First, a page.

Alumnus develops Great Shakeout

La Verne alumnus and Director of Emergency Preparedness and Environmental Safety for Pomona Valley Hospital Steven Storbakken was an undergraduate 30 years ago. Over the past 10 years, Storbakken has made earthquake preparation for Southern California his main priority and is credited with co-creating the Great Southern California Shakeout. Storbakken said more than 20 million people worldwide participated in the earthquake preparedness program last year. / photo by Taylor Bolanos
La Verne alumnus and Director of Emergency Preparedness and Environmental Safety for Pomona Valley Hospital Steven Storbakken was an undergraduate 30 years ago. Over the past 10 years, Storbakken has made earthquake preparation for Southern California his main priority and is credited with co-creating the Great Southern California Shakeout. Storbakken said more than 20 million people worldwide participated in the earthquake preparedness program last year. / photo by Taylor Bolanos

University alumnus Steven Storbakken and a team of people from all different sectors developed an earthquake preparedness campaign, known as the Great Shakeout.

Storbakken graduated from the University of La Verne in 1990 with a bachelor’s degree in health care management.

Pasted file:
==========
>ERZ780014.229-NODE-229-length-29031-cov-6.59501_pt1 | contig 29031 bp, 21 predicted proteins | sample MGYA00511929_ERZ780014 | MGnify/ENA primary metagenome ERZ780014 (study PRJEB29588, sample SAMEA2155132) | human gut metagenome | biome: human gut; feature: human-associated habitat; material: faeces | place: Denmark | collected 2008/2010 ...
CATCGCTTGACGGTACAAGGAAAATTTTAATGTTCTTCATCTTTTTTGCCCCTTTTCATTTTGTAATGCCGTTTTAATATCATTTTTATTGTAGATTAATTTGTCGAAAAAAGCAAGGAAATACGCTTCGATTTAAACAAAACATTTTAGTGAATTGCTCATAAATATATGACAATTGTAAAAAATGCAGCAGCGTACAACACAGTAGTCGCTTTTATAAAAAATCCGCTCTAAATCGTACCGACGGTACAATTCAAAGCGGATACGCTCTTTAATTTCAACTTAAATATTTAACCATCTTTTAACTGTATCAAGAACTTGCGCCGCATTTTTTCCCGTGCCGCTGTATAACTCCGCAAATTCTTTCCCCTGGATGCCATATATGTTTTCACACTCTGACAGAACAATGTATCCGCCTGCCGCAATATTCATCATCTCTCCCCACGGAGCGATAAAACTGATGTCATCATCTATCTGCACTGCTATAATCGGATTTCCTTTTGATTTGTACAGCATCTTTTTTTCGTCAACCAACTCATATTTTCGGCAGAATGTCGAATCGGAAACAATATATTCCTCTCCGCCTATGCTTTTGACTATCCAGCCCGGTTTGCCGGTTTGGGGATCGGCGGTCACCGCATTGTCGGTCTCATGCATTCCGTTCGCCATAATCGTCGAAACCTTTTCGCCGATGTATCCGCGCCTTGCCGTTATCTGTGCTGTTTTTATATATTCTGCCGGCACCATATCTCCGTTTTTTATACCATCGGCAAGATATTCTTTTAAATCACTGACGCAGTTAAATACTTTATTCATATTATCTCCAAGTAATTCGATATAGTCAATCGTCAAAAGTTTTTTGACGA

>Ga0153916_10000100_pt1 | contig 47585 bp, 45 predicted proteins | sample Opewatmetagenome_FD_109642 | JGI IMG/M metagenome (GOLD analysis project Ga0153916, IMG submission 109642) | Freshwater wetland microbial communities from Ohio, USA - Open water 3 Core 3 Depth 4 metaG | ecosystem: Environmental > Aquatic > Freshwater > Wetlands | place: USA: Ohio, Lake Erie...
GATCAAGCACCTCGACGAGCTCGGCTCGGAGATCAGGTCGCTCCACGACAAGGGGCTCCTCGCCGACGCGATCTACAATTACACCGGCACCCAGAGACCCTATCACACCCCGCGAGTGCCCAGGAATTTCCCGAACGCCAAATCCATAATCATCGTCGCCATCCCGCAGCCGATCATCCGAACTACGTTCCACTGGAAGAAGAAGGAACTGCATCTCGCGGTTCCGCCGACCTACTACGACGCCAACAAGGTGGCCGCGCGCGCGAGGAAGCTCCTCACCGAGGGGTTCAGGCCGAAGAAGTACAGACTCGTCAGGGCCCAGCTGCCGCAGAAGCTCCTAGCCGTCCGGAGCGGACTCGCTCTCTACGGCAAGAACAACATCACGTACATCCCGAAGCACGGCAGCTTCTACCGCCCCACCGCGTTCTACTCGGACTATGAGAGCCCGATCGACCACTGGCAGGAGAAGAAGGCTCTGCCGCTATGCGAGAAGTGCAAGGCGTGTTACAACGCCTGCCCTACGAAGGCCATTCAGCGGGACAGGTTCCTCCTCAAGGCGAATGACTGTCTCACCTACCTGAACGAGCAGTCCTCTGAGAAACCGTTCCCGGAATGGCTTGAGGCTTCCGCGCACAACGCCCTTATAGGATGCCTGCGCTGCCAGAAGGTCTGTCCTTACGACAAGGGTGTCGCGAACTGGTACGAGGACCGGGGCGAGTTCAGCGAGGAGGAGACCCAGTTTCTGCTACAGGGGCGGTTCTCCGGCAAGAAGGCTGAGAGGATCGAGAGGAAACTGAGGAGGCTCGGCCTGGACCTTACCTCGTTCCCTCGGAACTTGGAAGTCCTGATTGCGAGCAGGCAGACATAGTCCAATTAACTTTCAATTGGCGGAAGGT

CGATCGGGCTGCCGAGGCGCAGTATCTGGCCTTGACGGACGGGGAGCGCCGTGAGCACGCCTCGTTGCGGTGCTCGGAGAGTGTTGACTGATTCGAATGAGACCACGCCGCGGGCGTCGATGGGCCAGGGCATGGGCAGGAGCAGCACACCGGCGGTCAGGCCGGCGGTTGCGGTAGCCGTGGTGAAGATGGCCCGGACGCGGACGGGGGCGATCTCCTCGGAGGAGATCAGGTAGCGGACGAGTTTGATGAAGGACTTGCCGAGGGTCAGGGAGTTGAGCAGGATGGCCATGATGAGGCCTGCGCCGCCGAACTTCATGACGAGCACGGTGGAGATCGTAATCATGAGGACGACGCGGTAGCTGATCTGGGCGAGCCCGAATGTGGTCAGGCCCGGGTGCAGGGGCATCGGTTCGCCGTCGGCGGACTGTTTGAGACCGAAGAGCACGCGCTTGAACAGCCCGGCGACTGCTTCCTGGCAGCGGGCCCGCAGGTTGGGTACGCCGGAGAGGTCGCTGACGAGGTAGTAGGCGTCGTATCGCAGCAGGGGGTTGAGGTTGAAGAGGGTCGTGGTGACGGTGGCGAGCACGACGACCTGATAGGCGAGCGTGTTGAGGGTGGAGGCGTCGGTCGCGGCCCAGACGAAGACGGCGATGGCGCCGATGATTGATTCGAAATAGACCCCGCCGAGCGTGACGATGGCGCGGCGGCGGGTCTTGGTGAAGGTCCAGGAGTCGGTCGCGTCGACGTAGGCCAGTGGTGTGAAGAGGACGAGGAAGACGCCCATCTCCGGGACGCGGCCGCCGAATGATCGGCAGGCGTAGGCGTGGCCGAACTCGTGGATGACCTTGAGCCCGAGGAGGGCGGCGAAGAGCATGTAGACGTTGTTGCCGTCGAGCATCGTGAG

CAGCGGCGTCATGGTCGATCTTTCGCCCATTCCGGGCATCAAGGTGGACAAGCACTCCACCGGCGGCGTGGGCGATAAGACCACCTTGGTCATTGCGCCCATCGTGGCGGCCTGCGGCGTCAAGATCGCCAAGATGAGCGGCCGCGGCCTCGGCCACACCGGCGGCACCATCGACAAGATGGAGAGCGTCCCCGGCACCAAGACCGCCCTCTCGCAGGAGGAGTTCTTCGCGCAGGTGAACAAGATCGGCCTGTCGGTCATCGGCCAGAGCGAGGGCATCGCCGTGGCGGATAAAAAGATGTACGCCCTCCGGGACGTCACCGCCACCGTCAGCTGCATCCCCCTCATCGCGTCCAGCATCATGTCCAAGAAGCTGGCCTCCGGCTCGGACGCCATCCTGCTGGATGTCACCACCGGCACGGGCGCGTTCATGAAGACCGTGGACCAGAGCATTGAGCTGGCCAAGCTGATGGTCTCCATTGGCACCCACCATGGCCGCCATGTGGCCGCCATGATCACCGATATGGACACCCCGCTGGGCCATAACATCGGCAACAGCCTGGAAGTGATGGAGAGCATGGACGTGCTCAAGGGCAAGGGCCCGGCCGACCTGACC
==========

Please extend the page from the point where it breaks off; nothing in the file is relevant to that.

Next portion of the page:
He worked at the Pomona Valley Hospital Medical Center as director of emergency preparedness and environmental safety for five years.

Storbakken said he is still active with the University. He is part of the mentor program and has had at least a dozen interns from the University.

“I’m very proud to be back in this area and helping our local communities prepare for disasters,” Storbakken said. “This is where I’m hoping to make my biggest impact.”

In 2006, Storbakken attended an international earthquake conference in Seattle where he met seismologist Lucy Jones and discussed earthquake preparedness.

From there, Storbakken and a team developed the Great Shakeout earthquake drills, which was first held in Southern California in 2008.

“On the team, we formatted the idea of having people sign in on a webpage practicing drop cover and hold on,” Storbakken said. “The core concept of having a website that people could go sign up gave different industries the ability to get information.”

According to Shakeout.org, the Great Shakeout Earthquake drills are an opportunity for people to prepare themselves for an earthquake.

Most participants are located in official shakeout regions such as California, Washington, Utah, Japan and Puerto Rico.

“All we really wanted people to do was practice drop, cover and hold on,” Storbakken said.

For its efforts, the team was awarded the USGS Shoemaker Award in 2009.

The award is given annually for communication recognition on complex scientific concepts and discoveries that capture the public’s interest.

“Our team won it on our unique way of approaching it, now there are 10 of millions of people who participate in Shakeout around the world,” Storbakken said.

Storbakken is currently working on access and functional needs preparedness documentation for health care.

He said they are updating emergency operation plans to incorporate working with access to functional needs groups.

—Megan Sears

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